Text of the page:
March 31 (Bloomberg) -- Nortel Networks Corp. changed the terms of a settlement with former and disabled workers to win the approval of an Ontario judge, the company’s lawyer said.
Ontario Superior Court Judge Geoffrey Morawetz on March 28 threw out the settlement that set aside C$57 million ($56 million) to pay the workers’ benefits until year’s end. He ruled that a provision allowing pensioners and the disabled to seek higher standing among creditors if federal bankruptcy rules are changed was unfair to other creditors. The clause was removed today, and the judge approved the new settlement, Derrick Tay, Nortel’s lawyer, said in a telephone interview.
“People who are dependent on these benefits now have a clear runway to organize their lives and their affairs,” Tay said. “There hasn’t been one case of liquidation where employees received two years of benefits, never.”
The Toronto-based company, once North America’s biggest maker of telecommunications equipment, has been auctioning its assets since filing for bankruptcy protection in Canada and the U.S. in January 2009. The company has raised about $3 billion from the sales, Nortel has said in court papers.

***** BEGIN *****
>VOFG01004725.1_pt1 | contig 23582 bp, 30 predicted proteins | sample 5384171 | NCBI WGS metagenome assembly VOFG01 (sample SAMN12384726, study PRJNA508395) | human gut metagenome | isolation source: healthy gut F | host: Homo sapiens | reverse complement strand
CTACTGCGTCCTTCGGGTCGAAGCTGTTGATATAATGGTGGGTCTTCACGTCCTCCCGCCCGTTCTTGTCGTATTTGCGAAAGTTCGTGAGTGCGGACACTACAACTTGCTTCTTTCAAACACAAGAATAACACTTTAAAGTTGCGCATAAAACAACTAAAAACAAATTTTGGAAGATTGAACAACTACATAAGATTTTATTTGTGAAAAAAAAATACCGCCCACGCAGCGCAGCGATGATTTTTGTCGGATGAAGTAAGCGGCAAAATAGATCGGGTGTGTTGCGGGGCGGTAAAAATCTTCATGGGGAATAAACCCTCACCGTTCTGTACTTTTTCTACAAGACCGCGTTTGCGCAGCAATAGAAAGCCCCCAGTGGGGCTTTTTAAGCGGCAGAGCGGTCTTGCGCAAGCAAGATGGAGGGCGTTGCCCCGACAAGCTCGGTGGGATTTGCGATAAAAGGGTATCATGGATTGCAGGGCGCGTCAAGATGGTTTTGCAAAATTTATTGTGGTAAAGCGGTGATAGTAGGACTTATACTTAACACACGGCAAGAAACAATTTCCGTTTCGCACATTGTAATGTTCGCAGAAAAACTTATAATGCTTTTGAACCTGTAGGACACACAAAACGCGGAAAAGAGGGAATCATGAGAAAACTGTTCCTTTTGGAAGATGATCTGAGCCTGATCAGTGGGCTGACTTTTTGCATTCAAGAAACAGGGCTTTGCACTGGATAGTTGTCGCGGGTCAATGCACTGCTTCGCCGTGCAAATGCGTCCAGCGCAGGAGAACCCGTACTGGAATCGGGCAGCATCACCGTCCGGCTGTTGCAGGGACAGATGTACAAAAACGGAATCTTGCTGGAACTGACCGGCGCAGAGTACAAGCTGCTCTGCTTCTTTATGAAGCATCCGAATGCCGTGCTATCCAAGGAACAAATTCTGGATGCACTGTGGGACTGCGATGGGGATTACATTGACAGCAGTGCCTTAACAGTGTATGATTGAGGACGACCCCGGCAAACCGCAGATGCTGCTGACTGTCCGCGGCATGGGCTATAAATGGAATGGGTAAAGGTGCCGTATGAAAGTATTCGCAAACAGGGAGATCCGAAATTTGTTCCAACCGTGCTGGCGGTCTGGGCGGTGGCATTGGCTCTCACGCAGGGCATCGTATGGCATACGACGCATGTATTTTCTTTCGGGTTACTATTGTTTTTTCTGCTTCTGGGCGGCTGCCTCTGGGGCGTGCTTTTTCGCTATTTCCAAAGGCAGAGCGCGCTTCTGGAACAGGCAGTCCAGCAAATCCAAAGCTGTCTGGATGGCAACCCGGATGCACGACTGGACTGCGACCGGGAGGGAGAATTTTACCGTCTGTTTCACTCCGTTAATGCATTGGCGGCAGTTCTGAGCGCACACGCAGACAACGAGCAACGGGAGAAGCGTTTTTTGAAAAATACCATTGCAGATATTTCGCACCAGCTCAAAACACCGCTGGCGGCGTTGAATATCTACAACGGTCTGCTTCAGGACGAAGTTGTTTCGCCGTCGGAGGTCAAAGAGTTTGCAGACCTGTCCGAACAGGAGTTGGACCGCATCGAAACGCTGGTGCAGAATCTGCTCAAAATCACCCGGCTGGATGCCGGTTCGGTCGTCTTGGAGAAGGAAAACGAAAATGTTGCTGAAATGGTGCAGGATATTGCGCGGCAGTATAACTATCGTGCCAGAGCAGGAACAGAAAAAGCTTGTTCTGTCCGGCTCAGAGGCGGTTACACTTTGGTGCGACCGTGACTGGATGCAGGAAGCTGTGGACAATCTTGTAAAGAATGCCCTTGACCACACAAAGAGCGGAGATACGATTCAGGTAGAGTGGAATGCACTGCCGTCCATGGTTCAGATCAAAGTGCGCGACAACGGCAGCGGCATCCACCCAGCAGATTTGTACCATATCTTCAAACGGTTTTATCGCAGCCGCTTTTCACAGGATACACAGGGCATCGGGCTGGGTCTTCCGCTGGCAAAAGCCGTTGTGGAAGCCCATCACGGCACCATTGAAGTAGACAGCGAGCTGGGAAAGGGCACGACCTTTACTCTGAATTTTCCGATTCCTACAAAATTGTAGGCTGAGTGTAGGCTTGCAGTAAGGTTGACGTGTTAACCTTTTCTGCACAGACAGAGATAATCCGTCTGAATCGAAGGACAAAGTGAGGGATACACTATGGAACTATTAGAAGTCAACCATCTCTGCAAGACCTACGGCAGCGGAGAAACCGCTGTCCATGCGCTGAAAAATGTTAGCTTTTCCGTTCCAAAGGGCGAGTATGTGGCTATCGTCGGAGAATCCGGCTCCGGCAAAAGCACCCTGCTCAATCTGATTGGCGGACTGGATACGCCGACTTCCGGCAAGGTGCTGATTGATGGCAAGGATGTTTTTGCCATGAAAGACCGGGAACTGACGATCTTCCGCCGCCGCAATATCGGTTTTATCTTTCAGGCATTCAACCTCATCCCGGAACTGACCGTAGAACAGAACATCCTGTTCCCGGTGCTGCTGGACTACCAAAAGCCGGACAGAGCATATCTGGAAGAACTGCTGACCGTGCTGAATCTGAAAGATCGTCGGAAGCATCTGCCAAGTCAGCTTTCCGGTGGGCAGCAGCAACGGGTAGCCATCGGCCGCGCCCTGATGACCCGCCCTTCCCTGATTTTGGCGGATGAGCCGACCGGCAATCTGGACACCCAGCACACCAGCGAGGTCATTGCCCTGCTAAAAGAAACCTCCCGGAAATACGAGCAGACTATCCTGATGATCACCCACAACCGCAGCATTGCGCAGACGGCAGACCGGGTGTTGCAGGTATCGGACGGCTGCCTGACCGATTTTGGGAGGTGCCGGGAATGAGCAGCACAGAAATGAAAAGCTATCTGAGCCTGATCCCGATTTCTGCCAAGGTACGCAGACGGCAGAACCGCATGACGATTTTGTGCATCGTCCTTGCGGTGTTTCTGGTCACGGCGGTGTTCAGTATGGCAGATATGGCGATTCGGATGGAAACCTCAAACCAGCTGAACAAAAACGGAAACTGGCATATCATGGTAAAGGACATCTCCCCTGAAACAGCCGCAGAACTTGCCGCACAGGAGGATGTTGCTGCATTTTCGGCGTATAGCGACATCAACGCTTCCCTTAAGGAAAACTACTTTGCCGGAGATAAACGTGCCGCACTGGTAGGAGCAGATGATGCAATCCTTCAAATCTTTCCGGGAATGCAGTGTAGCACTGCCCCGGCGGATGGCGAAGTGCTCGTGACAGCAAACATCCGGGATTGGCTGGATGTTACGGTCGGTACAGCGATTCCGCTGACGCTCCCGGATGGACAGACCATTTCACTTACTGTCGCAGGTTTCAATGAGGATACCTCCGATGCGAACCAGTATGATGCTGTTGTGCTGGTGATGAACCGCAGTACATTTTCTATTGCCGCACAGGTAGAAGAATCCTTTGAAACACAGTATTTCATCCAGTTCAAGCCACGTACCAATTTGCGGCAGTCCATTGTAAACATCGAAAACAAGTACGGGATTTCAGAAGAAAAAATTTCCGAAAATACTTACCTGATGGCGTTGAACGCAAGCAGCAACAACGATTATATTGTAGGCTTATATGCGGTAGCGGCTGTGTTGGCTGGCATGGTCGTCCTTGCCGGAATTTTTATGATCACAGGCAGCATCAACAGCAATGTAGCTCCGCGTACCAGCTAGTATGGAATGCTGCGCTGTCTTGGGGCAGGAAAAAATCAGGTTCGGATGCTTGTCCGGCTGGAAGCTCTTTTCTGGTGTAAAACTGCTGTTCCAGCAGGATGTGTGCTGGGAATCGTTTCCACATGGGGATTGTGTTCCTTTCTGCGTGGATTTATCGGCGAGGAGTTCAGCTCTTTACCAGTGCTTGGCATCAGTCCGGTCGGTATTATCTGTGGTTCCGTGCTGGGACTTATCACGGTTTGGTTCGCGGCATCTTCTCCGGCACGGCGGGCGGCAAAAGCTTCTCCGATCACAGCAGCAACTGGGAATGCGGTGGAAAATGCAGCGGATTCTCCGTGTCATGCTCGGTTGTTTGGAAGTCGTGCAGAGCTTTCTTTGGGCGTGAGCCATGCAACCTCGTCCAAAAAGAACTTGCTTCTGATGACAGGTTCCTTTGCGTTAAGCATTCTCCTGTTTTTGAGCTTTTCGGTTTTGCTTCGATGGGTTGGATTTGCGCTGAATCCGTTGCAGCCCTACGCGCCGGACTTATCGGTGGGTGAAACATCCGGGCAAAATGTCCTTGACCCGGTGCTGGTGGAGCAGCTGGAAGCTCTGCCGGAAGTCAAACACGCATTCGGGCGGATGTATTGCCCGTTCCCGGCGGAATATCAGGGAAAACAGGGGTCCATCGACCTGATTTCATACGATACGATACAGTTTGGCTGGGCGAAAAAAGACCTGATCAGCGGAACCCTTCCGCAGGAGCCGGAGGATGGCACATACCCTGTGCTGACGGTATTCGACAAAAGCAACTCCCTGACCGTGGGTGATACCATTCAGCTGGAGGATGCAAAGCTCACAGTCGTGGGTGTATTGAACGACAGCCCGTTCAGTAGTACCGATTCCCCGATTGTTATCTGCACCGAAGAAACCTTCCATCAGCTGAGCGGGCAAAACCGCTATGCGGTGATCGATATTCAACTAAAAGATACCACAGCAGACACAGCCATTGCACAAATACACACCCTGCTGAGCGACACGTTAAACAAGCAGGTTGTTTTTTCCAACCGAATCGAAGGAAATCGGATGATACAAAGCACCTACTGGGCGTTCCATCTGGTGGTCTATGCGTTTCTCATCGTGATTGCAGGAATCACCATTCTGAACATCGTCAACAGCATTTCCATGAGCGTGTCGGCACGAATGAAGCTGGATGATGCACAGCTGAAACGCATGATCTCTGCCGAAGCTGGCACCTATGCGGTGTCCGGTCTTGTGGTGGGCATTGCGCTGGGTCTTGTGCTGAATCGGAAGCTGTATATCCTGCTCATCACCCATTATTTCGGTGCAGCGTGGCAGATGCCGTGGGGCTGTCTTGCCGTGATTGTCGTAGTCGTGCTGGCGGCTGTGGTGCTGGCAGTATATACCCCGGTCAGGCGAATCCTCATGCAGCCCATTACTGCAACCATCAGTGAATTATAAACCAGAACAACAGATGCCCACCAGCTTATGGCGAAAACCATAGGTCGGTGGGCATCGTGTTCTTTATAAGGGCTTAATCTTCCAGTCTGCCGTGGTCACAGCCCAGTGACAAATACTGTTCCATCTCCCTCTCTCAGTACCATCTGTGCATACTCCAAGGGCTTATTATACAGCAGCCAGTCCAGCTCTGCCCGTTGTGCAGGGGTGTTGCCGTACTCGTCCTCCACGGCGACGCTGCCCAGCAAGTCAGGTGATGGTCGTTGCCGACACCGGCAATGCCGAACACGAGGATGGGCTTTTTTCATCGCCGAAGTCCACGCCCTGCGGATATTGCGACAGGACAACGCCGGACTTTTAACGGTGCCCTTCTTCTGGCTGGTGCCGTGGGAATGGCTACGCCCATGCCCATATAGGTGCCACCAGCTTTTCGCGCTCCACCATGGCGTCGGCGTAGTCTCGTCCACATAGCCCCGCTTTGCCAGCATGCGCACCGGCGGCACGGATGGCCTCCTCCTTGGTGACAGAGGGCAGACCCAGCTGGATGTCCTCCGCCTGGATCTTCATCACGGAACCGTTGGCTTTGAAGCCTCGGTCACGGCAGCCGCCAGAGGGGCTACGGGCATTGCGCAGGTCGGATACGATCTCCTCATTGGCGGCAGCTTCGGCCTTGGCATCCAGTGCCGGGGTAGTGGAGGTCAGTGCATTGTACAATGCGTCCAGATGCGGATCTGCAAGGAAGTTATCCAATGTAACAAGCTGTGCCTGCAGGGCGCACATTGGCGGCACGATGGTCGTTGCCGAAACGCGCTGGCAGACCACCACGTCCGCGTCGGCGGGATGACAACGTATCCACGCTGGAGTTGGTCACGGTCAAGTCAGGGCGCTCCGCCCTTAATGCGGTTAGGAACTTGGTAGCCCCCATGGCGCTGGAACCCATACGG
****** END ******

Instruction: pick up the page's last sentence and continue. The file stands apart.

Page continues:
Nortel had threatened to stop paying benefits to about 19,500 former workers and 300 employees on disability after today if the deal wasn’t approved. Under the settlement, workers who were fired will also get as much as C$3,000 severance pay.
Canada’s opposition parties have introduced proposals to change the bankruptcy law so former employees of companies that seek bankruptcy protection don’t lose pensions and disability benefits.
Some of Nortel’s former and disabled workers urged the judge to reject the proposal because they didn’t want to give up their right to sue for additional benefits. The agreement included releases barring future lawsuits.
Those releases were necessary and valid, Morawetz said in his March 28 ruling.
The case is In the matter of a plan of compromise or arrangement of Nortel Networks Corp., 09-CL-7950, Ontario Superior Court of Justice (Toronto).
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